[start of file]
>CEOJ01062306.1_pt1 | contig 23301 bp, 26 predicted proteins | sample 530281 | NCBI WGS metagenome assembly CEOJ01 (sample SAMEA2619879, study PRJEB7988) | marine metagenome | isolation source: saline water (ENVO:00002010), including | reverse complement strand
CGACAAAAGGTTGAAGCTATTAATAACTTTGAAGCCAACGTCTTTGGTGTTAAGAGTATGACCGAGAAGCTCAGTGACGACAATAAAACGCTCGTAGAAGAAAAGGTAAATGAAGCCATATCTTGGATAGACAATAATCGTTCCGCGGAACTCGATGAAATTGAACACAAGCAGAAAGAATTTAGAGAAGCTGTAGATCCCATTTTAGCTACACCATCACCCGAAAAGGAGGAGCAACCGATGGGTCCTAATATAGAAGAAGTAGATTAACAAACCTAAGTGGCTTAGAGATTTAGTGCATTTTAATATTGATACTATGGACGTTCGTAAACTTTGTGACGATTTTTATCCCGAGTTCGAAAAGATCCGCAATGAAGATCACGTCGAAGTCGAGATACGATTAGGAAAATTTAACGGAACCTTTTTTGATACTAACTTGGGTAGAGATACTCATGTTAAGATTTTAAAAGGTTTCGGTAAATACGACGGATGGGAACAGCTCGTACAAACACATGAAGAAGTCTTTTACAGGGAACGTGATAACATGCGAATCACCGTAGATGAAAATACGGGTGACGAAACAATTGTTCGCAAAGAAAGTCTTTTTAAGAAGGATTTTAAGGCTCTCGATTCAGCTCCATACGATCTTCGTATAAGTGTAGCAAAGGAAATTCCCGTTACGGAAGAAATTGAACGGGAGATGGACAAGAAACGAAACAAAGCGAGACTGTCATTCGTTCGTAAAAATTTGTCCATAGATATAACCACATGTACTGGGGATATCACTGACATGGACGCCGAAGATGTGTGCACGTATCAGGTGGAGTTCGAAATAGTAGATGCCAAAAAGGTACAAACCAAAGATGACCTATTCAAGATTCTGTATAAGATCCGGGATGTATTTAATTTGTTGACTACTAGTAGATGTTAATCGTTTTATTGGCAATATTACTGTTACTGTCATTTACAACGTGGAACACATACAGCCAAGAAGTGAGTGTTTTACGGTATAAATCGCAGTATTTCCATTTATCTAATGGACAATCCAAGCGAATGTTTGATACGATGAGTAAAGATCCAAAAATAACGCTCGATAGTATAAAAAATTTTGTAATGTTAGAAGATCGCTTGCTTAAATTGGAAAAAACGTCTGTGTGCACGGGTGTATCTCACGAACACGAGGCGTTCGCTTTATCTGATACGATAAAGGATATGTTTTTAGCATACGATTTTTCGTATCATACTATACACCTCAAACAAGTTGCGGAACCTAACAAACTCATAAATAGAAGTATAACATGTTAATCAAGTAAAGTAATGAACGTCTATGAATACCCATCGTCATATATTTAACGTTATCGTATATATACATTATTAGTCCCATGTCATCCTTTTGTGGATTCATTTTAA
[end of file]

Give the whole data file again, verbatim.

>CEOJ01062306.1_pt1 | contig 23301 bp, 26 predicted proteins | sample 530281 | NCBI WGS metagenome assembly CEOJ01 (sample SAMEA2619879, study PRJEB7988) | marine metagenome | isolation source: saline water (ENVO:00002010), including | reverse complement strand
CGACAAAAGGTTGAAGCTATTAATAACTTTGAAGCCAACGTCTTTGGTGTTAAGAGTATGACCGAGAAGCTCAGTGACGACAATAAAACGCTCGTAGAAGAAAAGGTAAATGAAGCCATATCTTGGATAGACAATAATCGTTCCGCGGAACTCGATGAAATTGAACACAAGCAGAAAGAATTTAGAGAAGCTGTAGATCCCATTTTAGCTACACCATCACCCGAAAAGGAGGAGCAACCGATGGGTCCTAATATAGAAGAAGTAGATTAACAAACCTAAGTGGCTTAGAGATTTAGTGCATTTTAATATTGATACTATGGACGTTCGTAAACTTTGTGACGATTTTTATCCCGAGTTCGAAAAGATCCGCAATGAAGATCACGTCGAAGTCGAGATACGATTAGGAAAATTTAACGGAACCTTTTTTGATACTAACTTGGGTAGAGATACTCATGTTAAGATTTTAAAAGGTTTCGGTAAATACGACGGATGGGAACAGCTCGTACAAACACATGAAGAAGTCTTTTACAGGGAACGTGATAACATGCGAATCACCGTAGATGAAAATACGGGTGACGAAACAATTGTTCGCAAAGAAAGTCTTTTTAAGAAGGATTTTAAGGCTCTCGATTCAGCTCCATACGATCTTCGTATAAGTGTAGCAAAGGAAATTCCCGTTACGGAAGAAATTGAACGGGAGATGGACAAGAAACGAAACAAAGCGAGACTGTCATTCGTTCGTAAAAATTTGTCCATAGATATAACCACATGTACTGGGGATATCACTGACATGGACGCCGAAGATGTGTGCACGTATCAGGTGGAGTTCGAAATAGTAGATGCCAAAAAGGTACAAACCAAAGATGACCTATTCAAGATTCTGTATAAGATCCGGGATGTATTTAATTTGTTGACTACTAGTAGATGTTAATCGTTTTATTGGCAATATTACTGTTACTGTCATTTACAACGTGGAACACATACAGCCAAGAAGTGAGTGTTTTACGGTATAAATCGCAGTATTTCCATTTATCTAATGGACAATCCAAGCGAATGTTTGATACGATGAGTAAAGATCCAAAAATAACGCTCGATAGTATAAAAAATTTTGTAATGTTAGAAGATCGCTTGCTTAAATTGGAAAAAACGTCTGTGTGCACGGGTGTATCTCACGAACACGAGGCGTTCGCTTTATCTGATACGATAAAGGATATGTTTTTAGCATACGATTTTTCGTATCATACTATACACCTCAAACAAGTTGCGGAACCTAACAAACTCATAAATAGAAGTATAACATGTTAATCAAGTAAAGTAATGAACGTCTATGAATACCCATCGTCATATATTTAACGTTATCGTATATATACATTATTAGTCCCATGTCATCCTTTTGTGGATTCATTTTAA